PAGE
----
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November 23, 2014
Friday, March 14, 2014

Everybody dies happy in Paris or goes to Saint Malo

Michael Caine and Clémence Poésy in Mr. Morgan’s Last Love.
By Esteban Colombet
For the Herald
PINAMAR — Mr. Morgan’s Last Love, screening in Pantalla Pinamar today, is a 2013 comedy-drama film based on Françoise Dorner’s French novel La Douceur Assassine. It is written and directed by Sandra Nettelbeck and stars Michael Caine and Clémence Poésy. Here is what we saw:

Critic’s notebook

A postcard of a film showing a timeless Paris tailored to reflect the clichéd American dream — overflowing with parks and benches and dead leaves and children and old people and baguettes sans cornichons. Immaculate architecture everywhere with side views of the Eiffel Tower and open views of large boulevards — everything at the same price everywhere no dirt no poor people no graffiti and no realistic hint of what the City of Light actually is.

A place for well-off retired and widowed philosophy professors from Princeton with surly dispositions and mercurial tempers who after living there for years are incapable of uttering a single word in French except maybe mademoiselle merci or pardon never mind the language of Voltaire – Descartes – Pascal – Derrida – Deleuze – Lacan or whoever you may please. Sexless men of protestant virtue bursting with generosity and giving away summer houses in Saint Malo which is one of the top three seaside places in France for Americans or maybe not just coastal France but all of it.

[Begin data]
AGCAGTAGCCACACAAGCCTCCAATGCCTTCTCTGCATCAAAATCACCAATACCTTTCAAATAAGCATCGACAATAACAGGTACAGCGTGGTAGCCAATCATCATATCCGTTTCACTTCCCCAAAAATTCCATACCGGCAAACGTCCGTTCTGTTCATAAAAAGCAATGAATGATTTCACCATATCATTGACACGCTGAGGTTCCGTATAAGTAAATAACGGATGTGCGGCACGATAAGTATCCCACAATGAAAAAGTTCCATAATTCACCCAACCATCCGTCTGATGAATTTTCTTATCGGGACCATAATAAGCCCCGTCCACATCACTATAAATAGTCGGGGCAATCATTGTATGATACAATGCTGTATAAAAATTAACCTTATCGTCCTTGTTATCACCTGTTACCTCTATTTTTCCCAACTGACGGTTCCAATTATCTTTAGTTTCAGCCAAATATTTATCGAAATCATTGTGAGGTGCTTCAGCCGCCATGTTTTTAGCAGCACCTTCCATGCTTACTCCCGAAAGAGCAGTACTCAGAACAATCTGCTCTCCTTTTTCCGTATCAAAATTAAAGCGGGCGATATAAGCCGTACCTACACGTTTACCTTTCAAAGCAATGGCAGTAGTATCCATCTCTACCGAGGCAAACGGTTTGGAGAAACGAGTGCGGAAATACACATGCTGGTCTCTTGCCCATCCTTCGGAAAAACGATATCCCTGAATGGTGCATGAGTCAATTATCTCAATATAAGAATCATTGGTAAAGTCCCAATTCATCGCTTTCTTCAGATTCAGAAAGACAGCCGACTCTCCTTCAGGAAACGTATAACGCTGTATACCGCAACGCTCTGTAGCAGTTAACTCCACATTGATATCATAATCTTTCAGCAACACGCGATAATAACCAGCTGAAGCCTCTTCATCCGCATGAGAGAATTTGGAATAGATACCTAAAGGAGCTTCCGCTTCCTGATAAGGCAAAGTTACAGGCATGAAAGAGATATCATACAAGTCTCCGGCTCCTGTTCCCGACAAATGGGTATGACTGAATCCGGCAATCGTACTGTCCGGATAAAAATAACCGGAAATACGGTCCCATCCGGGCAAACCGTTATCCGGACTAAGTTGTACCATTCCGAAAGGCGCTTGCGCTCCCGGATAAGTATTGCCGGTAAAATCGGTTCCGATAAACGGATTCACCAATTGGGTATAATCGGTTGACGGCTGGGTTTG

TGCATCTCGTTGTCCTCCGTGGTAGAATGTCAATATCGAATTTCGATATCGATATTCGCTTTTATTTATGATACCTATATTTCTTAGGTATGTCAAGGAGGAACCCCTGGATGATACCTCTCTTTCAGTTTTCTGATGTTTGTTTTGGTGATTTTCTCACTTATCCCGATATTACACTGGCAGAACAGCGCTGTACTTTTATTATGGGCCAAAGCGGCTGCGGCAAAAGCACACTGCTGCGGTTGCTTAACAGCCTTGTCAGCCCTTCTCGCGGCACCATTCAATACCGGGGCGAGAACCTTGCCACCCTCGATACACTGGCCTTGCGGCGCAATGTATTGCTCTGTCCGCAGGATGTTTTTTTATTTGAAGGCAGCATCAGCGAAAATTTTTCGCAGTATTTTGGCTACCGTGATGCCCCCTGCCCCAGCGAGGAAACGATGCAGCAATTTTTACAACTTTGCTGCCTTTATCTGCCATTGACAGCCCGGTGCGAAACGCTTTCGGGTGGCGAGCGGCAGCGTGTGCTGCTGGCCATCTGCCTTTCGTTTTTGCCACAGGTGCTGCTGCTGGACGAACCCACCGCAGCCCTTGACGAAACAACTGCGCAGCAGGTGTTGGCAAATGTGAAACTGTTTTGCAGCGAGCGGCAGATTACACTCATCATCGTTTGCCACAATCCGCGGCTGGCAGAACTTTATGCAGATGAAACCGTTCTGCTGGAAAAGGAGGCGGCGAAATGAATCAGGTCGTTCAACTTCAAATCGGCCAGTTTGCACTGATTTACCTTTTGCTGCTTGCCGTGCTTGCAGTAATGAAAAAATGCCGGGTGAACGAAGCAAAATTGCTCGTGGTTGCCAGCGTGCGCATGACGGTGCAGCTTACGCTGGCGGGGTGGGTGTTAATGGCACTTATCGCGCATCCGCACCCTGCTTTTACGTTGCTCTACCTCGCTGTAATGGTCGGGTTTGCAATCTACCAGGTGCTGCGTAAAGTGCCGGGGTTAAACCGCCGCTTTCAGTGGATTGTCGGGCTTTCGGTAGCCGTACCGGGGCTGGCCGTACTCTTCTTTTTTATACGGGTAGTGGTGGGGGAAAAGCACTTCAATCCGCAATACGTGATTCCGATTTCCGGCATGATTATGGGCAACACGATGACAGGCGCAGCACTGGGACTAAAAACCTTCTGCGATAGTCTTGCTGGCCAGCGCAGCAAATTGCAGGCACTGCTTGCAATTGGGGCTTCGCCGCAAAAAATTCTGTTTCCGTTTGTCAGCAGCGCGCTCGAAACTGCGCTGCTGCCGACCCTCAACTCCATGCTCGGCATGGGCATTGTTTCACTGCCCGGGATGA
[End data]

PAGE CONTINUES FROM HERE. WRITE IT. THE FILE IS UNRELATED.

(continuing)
A city where — voilà — there are pretty blond angels and they are almost bilingual in French and English but delicate and vulnerable and so ingenuous they seem more stupid than anything else and make ends meet teaching exotic dances in some nondescript place or other.

A film where love saves the day even as an imaginary or seemingly real ghost. More images of dysfunctional and cuckolded sons rushing from the States at the speed of a Concorde before the failed suicide attempt of their scholastic and anguished sire. Negative duplications of father-son relationships and idealizations of blond and selfless mothers although there’s also the image of one mum who is too shopaholic and addicted to champagne and Vuitton.

A world where every problem and dysfunctionality seems to be cured with simple sombre and virile words about honesty and thwarted pride which are neither deep nor virile.

A little over a hundred minutes of vanity and tackiness and corny emotions and intermittent clichés leaving the viewer on the brink of liver failure. Definitely not my plate of fois gras with Perignon.

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